can be skated and tricked off. You’ll even find secret areas that are only accessed

by accomplishing certain unnamed tasks, giving each level its own replay value.

The original introduced a control scheme that has been imitated by just about

every extreme game since (Grind

and Dave Mirra BMX,

to name a few). Thankfully, they haven’t really changed anything, aside from

adding on some new moves. Perhaps the most useful is the manual, which you can

use in between grinds and jumps to link up some insane combos. This can lead

to level scores way up in the millions.

The excellent control is really what pushes this game from great to fantastic.

Skating around the immense levels while linking up chains of moves really captures

the essence and flow of real skating. Sure, it’s over-the-top, but that’s part

of what makes it so fun. This is simply one of the best game engines ever built,

and the Neversoft guys deserve yet another round of drinks.

The amazing depth is furthered when you take into account the all new Level

Editor. You can design your own skate park from scratch, including themes, scenery,

and every ramp, step, kicker and pool. The interface is intuitive and easy to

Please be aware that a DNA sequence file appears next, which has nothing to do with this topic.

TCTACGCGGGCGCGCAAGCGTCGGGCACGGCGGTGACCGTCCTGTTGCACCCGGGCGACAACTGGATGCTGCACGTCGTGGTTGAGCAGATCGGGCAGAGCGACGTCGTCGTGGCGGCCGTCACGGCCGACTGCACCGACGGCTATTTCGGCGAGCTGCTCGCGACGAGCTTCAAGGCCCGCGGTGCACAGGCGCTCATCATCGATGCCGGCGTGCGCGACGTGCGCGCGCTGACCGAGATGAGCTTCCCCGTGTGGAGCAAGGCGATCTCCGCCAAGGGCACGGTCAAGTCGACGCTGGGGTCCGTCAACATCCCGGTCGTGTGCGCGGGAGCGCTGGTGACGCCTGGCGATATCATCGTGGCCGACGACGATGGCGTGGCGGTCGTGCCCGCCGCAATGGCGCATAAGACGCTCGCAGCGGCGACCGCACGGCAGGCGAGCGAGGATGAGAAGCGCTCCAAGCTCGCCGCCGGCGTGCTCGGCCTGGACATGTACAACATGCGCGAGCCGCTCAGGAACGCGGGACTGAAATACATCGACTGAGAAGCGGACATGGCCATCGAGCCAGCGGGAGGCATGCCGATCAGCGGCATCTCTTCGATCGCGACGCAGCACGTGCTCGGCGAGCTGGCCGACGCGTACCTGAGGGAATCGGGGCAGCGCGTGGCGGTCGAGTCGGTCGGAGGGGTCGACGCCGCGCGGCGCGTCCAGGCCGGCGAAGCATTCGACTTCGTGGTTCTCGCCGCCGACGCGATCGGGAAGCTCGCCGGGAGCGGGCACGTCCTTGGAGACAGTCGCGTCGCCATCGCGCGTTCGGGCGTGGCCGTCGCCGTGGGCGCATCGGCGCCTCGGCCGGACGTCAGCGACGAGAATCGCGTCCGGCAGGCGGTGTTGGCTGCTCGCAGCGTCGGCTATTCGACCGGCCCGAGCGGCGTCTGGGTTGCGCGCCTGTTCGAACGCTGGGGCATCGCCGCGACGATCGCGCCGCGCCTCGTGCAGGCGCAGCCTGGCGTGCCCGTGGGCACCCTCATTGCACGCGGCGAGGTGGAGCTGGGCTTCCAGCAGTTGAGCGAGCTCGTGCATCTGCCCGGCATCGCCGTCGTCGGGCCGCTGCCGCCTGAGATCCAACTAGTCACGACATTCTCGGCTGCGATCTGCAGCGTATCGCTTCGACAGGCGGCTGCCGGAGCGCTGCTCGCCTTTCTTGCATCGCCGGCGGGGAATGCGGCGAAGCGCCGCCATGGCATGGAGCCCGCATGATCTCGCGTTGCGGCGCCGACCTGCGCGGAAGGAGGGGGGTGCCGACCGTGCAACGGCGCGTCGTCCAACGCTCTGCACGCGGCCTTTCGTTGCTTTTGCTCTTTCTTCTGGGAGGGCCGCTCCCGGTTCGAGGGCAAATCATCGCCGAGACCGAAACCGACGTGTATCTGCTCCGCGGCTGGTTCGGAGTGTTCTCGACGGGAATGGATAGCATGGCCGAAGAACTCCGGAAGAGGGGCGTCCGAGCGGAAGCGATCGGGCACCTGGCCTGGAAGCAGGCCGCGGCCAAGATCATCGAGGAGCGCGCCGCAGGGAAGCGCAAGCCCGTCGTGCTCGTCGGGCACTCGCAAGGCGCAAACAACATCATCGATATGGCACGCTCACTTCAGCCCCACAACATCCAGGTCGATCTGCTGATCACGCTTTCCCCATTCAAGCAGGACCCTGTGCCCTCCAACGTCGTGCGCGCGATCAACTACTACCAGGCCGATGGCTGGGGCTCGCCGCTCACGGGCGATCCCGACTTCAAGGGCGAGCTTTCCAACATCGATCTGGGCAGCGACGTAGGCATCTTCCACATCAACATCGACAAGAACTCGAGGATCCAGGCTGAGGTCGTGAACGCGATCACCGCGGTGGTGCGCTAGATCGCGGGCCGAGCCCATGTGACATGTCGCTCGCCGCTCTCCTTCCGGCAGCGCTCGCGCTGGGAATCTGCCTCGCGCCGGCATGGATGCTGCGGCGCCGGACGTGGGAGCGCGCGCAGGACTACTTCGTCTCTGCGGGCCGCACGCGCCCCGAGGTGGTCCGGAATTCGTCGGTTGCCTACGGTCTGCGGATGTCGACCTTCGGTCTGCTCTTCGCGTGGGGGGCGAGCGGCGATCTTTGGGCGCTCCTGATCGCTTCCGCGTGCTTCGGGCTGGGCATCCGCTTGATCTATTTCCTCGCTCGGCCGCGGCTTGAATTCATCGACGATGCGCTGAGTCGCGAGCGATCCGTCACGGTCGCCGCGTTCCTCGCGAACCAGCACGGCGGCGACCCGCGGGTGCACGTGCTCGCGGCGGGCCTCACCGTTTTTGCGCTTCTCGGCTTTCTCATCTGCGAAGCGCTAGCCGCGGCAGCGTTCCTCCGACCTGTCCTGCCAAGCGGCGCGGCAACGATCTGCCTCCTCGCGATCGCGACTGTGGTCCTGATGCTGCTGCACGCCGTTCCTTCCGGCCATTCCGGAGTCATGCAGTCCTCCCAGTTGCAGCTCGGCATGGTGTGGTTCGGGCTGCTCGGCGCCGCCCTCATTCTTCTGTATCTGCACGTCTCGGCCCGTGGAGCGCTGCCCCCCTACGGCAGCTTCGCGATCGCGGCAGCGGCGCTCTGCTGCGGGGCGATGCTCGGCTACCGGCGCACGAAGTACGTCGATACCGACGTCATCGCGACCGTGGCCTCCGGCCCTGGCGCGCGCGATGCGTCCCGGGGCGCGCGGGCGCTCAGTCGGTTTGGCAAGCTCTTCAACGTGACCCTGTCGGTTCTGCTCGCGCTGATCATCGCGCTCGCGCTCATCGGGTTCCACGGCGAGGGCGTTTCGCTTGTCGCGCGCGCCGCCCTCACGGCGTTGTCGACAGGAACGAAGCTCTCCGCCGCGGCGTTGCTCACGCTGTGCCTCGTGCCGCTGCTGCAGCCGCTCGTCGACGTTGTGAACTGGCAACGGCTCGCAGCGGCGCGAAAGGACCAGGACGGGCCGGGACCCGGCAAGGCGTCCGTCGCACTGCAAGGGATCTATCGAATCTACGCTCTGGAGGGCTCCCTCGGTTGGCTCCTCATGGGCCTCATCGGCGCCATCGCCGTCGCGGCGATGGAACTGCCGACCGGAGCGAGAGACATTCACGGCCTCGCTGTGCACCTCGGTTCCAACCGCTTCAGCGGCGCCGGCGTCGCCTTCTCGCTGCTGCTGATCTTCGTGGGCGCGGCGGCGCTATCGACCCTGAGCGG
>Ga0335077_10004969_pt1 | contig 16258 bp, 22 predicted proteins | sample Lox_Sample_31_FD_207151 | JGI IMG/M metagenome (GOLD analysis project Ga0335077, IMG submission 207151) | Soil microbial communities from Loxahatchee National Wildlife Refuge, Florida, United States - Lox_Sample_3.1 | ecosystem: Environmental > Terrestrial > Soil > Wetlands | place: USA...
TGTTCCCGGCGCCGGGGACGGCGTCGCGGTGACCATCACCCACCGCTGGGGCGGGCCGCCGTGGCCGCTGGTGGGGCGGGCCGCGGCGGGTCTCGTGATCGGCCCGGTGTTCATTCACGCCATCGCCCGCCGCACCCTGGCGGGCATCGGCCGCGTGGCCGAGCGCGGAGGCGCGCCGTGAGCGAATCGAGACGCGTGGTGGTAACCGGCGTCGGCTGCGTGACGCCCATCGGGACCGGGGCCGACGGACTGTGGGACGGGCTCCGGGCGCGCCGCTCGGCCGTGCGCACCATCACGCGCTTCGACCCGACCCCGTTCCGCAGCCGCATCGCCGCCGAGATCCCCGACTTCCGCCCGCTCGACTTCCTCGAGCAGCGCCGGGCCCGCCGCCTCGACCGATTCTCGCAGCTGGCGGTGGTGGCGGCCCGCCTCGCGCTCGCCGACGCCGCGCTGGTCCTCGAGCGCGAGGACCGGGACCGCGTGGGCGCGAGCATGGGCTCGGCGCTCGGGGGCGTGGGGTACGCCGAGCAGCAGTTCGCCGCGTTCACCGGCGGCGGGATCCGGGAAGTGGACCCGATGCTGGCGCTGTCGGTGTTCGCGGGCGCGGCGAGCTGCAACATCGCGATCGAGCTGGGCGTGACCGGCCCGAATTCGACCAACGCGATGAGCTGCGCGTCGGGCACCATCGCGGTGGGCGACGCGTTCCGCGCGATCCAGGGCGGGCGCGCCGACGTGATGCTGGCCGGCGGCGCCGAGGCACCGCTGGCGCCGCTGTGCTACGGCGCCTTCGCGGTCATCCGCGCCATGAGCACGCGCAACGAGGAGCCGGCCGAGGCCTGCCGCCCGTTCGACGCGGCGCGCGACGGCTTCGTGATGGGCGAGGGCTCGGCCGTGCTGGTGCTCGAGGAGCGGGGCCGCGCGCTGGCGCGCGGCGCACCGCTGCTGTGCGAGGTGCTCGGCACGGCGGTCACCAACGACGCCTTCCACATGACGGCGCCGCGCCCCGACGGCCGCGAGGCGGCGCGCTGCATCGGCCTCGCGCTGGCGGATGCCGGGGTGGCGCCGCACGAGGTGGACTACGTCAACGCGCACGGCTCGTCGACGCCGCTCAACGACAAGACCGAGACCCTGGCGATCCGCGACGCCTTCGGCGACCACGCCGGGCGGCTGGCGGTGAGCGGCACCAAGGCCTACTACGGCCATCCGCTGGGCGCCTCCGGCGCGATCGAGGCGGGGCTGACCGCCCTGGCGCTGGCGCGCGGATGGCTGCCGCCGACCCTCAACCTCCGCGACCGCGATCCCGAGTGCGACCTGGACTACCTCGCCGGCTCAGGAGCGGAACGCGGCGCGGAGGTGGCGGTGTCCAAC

learn, and adds replay to a game that doesn’t even really need it. You can spend

hours on the single player Career mode alone. I just can’t imagine getting bored

with this game.

More customization can also be found in the Skater Creator. You can build

your own little thrasher, complete with his own outfit, skill set and moves

list. While not nearly as impressive as the yet to be matched player creator

from WWF Attitude, this is

still a step up from the original.


Creator is made even better in the DC version due to the improved graphics.

I was actually able to create my dream skater – J.J. from Good

. Now if only I could design my own moves…I’m dying to pull off

the “Dy-no-mite Kickflip!”

The graphics, by the way, are brilliant. The textures are realistic, the framerate

hauls, the characters look great and there’s very little pop-up. Shadows accompany

the sakter wherever he goes, lending an impressive 3D feel. They’re just a huge

improvement ove the original…check

here to see a side-by-side comparison